NaFFAA celebrates 25th year, elects new set of officers (Part 1)

Executive Director of the Children’s Orchestra Society Michael Dadap receives his Presidential Legacy Award from National Chair Brendan Flores and newly elected President Mariela Fletcher. Dadap, a NaFFAA co-founder,  is being honored for his ‘visionary leadership and tireless commitment’ to promote traditional Filipino music and culture on a global stage.

By Mark Polo Eyo

After three years since its last convening, the National Federation of Filipino American Associations’ highly anticipated 14th National Empowerment Conference (NEC) was finally held on August 4th – 6th at Harrah’s in Las Vegas, Nevada.

The three-day conference was the largest assembly of Filipino Americans since the pandemic. The conference was attended by some of the biggest names in the dynamic FilAm community: National and local leaders, elected officials, celebrities, influencers, business leaders, and community advocates. NaFFAA’s NEC also coincided with the organization’s 25th anniversary celebration, highlighted by the Anniversary Gala. Over the course of three days, NaFFAA gathered nearly 600 attendees.

‘We can’t move forward unless we remember the past’

The 14th National Empowerment Conference and 25th Anniversary was themed “Navigating the Present, Shaping the Future.” Despite the conference’s focus on shaping the future and dealing with current issues, it also became a special tribute to the organization’s great founders, who were present during the conference. As Gloria Caoile, one of NaFFAA’s co-founding members present during the event, emphasized, “We can’t move forward unless we remember the past.”

The attendees of the National Empowerment Conference representing various regions and states across the nation: A willingness to work together in shaping the future of Filipino Americans. Photos by Vic Esquivel

The three-day conference celebrated the heroes of the past who paved the way for NaFFAA to be the organization that is the voice of the four million Filipino-Americans today. They gave tribute to the late Alex Esclamado and recognized other co-founders present during the event, such as Loida Nicolas Lewis, Michal Dadap, Rodel Rodis, and incorporators Gloria Caoile, and Jon Melegrito. Co-founders and incorporators/founding members participated in a Founder’s Panel that was hosted by National Chair Brendan Flores.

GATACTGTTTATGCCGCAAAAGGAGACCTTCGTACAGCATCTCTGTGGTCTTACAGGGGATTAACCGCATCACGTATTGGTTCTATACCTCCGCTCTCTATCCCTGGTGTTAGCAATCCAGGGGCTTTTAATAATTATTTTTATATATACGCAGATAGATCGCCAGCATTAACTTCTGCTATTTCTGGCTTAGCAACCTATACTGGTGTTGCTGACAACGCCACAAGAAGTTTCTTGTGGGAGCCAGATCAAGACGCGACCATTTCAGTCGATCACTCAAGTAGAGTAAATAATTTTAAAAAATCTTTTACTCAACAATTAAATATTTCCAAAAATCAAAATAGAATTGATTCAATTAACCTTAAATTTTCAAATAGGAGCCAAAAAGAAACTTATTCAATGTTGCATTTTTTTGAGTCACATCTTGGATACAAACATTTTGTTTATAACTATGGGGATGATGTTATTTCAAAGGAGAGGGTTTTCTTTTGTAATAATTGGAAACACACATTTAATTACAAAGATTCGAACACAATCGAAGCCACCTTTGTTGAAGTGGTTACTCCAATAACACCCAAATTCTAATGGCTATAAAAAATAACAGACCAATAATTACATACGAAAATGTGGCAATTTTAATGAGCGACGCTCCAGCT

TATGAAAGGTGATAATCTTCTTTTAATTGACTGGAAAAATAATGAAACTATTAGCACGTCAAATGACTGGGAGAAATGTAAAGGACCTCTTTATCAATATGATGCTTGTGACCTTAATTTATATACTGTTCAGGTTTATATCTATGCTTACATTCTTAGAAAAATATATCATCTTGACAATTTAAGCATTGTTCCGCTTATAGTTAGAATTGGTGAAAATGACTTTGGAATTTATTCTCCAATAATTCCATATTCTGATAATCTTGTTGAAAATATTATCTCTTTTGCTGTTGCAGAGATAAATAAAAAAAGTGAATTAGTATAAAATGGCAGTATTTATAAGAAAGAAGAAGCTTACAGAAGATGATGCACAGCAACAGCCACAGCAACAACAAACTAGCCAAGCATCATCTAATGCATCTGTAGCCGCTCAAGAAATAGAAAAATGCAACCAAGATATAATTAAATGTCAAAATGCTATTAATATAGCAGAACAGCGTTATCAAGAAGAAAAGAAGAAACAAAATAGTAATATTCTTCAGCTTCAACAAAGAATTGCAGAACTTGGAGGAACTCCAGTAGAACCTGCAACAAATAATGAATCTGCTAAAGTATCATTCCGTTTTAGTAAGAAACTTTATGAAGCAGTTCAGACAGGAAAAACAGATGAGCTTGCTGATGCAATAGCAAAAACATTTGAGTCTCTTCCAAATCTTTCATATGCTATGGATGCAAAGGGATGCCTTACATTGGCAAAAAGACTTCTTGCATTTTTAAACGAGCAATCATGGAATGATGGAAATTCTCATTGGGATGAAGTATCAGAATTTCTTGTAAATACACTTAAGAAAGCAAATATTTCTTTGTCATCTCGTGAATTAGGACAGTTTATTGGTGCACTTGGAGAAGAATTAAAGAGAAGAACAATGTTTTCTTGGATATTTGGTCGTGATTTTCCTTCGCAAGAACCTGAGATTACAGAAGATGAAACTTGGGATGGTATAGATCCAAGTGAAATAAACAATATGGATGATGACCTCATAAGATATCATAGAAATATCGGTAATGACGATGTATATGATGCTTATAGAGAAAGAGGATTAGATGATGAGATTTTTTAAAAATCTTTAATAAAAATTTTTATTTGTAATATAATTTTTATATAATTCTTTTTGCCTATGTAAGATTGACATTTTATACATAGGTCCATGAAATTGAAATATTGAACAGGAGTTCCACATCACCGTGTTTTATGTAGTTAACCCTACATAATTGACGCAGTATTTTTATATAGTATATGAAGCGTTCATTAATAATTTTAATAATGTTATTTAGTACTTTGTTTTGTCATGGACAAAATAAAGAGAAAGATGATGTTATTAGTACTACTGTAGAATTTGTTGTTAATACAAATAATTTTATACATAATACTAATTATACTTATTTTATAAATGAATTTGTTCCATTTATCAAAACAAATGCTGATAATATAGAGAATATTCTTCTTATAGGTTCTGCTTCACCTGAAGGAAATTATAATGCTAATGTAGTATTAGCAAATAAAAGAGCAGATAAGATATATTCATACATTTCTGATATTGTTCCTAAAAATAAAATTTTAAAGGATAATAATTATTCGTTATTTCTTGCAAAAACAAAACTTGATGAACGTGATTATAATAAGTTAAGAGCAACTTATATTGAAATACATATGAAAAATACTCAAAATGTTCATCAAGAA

“The Filipino-American community has been at the forefront of many things, and that is why we need to celebrate everything that had happened before us,” Flores remarked. “We celebrate the lives of our great leaders like Alex Esclamado, one of our founders who drove across the country to gather Filipino-Americans from every aspect of life and realize the need to build a united national organization that will stand the test of time. We are grateful for our dear founders, and we are inspired by their resilience. Our founders’ vision and dedication despite the many unknowns during the early years of NaFFAA inspire us to move forward with hope as we move towards our next 25 years.”

In addition to the great contributions of Esclamado, NaFFAA would be remiss to not acknowledge the great accomplishments of the Chairpersons since. The Chairs truly made their mark in their own unique ways, whether through prioritizing the development of new leaders, leading the charge on national advocacy issues, or encouraging Filipino-American

civic engagement. Regardless of their different strengths and opinions, the Chairs were able to find solutions and answers to tough questions that confront our community.

NaFFAA National Chair Brendan Flores (far left) with NaFFAA co-founders (from left) Loida Nicolas Lewis, Michael Dadap and Rodel Rodis.

Former Chairs Loida Nicolas Lewis, Alma Quintans Kern, Greg Macabenta, Eduardo “Ed” Navarra, Jose Teodoro “JT” Mallonga, and now Brendan Flores dedicated hours of support to the organization and there is no doubt that NaFFAA, as the voice of Filipinos and the Filipino American constituency in the United States, has benefited from it.